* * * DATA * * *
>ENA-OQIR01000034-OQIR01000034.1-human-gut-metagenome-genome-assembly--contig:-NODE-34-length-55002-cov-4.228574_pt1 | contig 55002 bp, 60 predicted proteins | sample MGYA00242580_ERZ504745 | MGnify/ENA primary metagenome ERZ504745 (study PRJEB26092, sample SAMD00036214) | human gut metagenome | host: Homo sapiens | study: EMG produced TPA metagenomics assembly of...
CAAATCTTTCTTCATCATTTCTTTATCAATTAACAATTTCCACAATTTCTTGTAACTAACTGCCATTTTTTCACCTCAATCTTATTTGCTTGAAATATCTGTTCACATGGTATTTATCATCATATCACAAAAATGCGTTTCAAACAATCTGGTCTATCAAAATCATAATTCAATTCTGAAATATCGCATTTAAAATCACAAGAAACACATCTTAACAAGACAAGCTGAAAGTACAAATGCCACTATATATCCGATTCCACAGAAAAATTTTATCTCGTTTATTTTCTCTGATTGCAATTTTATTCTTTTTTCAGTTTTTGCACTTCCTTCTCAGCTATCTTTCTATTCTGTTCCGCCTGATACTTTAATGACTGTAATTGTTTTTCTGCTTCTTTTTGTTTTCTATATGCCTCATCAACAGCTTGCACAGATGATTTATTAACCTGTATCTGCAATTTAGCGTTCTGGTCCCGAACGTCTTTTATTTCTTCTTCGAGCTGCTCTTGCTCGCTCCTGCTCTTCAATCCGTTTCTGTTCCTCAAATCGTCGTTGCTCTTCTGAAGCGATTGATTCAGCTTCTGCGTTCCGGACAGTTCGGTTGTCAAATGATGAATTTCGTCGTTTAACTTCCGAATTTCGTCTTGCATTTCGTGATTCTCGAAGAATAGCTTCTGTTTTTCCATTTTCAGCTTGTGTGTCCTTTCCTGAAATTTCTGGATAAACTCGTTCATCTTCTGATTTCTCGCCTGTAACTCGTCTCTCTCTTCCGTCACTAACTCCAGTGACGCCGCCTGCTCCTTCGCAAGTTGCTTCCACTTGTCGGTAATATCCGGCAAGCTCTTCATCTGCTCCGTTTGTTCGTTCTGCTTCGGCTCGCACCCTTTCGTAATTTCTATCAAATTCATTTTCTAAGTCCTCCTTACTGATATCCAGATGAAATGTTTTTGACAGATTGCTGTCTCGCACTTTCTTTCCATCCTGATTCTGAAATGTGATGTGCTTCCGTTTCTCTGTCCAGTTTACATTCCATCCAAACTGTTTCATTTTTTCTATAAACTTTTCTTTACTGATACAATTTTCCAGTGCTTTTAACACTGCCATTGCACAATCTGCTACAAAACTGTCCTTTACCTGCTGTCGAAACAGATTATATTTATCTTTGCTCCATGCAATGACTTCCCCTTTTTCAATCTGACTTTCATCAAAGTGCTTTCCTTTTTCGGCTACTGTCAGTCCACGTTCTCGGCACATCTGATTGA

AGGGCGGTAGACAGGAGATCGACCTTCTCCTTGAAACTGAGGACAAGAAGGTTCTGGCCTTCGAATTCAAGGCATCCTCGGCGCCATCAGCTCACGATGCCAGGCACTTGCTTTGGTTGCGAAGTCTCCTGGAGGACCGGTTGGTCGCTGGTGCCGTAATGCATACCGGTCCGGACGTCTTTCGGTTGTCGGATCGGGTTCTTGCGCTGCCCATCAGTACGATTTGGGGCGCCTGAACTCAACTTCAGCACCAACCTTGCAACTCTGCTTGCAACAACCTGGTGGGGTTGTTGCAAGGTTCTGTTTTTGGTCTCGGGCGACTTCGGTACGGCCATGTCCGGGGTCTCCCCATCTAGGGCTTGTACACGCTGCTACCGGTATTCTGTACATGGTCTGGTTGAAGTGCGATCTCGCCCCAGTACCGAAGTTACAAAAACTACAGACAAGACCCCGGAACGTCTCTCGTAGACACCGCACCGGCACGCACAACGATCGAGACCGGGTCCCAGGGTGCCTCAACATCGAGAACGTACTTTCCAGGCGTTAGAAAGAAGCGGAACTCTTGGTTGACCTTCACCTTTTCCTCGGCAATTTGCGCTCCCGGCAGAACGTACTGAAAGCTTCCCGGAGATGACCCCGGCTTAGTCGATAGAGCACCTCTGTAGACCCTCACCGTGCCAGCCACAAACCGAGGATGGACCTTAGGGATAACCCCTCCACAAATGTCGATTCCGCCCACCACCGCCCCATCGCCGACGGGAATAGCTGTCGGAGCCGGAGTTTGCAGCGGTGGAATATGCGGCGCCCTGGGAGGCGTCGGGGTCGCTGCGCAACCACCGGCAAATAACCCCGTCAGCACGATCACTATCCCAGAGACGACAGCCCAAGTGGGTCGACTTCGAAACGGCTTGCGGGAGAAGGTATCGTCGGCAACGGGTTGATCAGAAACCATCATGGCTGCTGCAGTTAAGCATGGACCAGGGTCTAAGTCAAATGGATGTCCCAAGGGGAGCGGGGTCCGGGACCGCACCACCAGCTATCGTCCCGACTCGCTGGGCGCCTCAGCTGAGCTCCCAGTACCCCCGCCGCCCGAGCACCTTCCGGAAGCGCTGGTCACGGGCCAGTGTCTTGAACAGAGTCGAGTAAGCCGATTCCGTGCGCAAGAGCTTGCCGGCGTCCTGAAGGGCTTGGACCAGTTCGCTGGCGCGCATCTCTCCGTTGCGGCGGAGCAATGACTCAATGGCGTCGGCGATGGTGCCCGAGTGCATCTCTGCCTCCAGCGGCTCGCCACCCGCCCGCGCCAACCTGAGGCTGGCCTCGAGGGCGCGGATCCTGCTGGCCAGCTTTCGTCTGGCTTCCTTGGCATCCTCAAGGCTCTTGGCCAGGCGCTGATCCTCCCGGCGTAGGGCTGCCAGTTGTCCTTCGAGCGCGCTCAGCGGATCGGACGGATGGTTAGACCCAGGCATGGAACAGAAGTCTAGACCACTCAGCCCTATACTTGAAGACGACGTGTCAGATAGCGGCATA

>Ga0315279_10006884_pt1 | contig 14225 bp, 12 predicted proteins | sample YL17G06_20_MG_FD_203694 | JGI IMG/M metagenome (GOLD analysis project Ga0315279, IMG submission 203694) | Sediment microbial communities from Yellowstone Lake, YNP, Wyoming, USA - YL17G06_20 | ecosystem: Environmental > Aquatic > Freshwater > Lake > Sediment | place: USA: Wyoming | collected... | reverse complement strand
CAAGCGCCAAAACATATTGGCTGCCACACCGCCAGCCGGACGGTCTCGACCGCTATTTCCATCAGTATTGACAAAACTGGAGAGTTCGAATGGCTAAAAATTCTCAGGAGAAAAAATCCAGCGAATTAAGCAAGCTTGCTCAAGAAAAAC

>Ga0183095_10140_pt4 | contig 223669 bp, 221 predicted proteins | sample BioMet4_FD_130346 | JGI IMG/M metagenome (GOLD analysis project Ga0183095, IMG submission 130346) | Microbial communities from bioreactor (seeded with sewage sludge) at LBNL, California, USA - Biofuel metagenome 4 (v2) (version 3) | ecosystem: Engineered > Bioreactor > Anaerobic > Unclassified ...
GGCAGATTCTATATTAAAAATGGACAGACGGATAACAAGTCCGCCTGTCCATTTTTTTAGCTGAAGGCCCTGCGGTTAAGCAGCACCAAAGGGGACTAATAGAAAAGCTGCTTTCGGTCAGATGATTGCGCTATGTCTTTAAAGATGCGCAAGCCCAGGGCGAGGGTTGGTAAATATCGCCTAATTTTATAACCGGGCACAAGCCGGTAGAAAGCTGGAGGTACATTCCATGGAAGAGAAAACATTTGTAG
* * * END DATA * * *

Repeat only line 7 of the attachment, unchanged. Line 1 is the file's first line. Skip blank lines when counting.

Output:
GGCAGATTCTATATTAAAAATGGACAGACGGATAACAAGTCCGCCTGTCCATTTTTTTAGCTGAAGGCCCTGCGGTTAAGCAGCACCAAAGGGGACTAATAGAAAAGCTGCTTTCGGTCAGATGATTGCGCTATGTCTTTAAAGATGCGCAAGCCCAGGGCGAGGGTTGGTAAATATCGCCTAATTTTATAACCGGGCACAAGCCGGTAGAAAGCTGGAGGTACATTCCATGGAAGAGAAAACATTTGTAG